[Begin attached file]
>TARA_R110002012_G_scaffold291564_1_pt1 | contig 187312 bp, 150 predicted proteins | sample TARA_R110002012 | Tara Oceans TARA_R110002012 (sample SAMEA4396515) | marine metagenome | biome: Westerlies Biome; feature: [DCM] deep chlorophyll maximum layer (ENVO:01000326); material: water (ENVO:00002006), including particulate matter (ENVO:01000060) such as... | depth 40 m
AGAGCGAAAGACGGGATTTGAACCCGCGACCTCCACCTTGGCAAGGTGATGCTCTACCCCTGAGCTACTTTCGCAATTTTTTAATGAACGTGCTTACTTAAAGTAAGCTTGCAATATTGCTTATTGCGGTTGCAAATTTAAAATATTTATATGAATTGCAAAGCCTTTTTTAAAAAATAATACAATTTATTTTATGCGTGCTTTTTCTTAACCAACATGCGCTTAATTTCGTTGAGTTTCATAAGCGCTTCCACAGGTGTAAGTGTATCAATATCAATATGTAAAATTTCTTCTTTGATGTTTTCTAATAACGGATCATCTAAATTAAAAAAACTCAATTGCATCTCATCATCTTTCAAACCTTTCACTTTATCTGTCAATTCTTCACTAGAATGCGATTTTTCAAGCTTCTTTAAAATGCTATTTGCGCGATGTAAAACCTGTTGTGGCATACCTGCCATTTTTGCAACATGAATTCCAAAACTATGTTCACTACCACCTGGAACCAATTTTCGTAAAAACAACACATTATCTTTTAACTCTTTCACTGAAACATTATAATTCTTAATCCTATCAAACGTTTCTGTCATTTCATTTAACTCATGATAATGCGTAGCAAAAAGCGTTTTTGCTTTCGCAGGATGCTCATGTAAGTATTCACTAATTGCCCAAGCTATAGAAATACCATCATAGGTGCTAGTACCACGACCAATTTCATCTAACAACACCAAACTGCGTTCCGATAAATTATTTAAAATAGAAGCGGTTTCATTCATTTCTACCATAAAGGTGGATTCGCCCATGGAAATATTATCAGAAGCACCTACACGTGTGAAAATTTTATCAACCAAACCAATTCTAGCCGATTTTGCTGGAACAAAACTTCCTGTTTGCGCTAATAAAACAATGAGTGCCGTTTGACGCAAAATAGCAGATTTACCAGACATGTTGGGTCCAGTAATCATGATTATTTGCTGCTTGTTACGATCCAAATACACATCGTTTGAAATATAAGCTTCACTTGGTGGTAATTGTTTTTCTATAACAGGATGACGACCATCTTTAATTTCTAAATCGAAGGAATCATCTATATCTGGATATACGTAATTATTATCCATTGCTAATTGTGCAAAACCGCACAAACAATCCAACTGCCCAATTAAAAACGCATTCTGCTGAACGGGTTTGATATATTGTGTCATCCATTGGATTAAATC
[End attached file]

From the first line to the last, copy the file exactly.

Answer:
>TARA_R110002012_G_scaffold291564_1_pt1 | contig 187312 bp, 150 predicted proteins | sample TARA_R110002012 | Tara Oceans TARA_R110002012 (sample SAMEA4396515) | marine metagenome | biome: Westerlies Biome; feature: [DCM] deep chlorophyll maximum layer (ENVO:01000326); material: water (ENVO:00002006), including particulate matter (ENVO:01000060) such as... | depth 40 m
AGAGCGAAAGACGGGATTTGAACCCGCGACCTCCACCTTGGCAAGGTGATGCTCTACCCCTGAGCTACTTTCGCAATTTTTTAATGAACGTGCTTACTTAAAGTAAGCTTGCAATATTGCTTATTGCGGTTGCAAATTTAAAATATTTATATGAATTGCAAAGCCTTTTTTAAAAAATAATACAATTTATTTTATGCGTGCTTTTTCTTAACCAACATGCGCTTAATTTCGTTGAGTTTCATAAGCGCTTCCACAGGTGTAAGTGTATCAATATCAATATGTAAAATTTCTTCTTTGATGTTTTCTAATAACGGATCATCTAAATTAAAAAAACTCAATTGCATCTCATCATCTTTCAAACCTTTCACTTTATCTGTCAATTCTTCACTAGAATGCGATTTTTCAAGCTTCTTTAAAATGCTATTTGCGCGATGTAAAACCTGTTGTGGCATACCTGCCATTTTTGCAACATGAATTCCAAAACTATGTTCACTACCACCTGGAACCAATTTTCGTAAAAACAACACATTATCTTTTAACTCTTTCACTGAAACATTATAATTCTTAATCCTATCAAACGTTTCTGTCATTTCATTTAACTCATGATAATGCGTAGCAAAAAGCGTTTTTGCTTTCGCAGGATGCTCATGTAAGTATTCACTAATTGCCCAAGCTATAGAAATACCATCATAGGTGCTAGTACCACGACCAATTTCATCTAACAACACCAAACTGCGTTCCGATAAATTATTTAAAATAGAAGCGGTTTCATTCATTTCTACCATAAAGGTGGATTCGCCCATGGAAATATTATCAGAAGCACCTACACGTGTGAAAATTTTATCAACCAAACCAATTCTAGCCGATTTTGCTGGAACAAAACTTCCTGTTTGCGCTAATAAAACAATGAGTGCCGTTTGACGCAAAATAGCAGATTTACCAGACATGTTGGGTCCAGTAATCATGATTATTTGCTGCTTGTTACGATCCAAATACACATCGTTTGAAATATAAGCTTCACTTGGTGGTAATTGTTTTTCTATAACAGGATGACGACCATCTTTAATTTCTAAATCGAAGGAATCATCTATATCTGGATATACGTAATTATTATCCATTGCTAATTGTGCAAAACCGCACAAACAATCCAACTGCCCAATTAAAAACGCATTCTGCTGAACGGGTTTGATATATTGTGTCATCCATTGGATTAAATC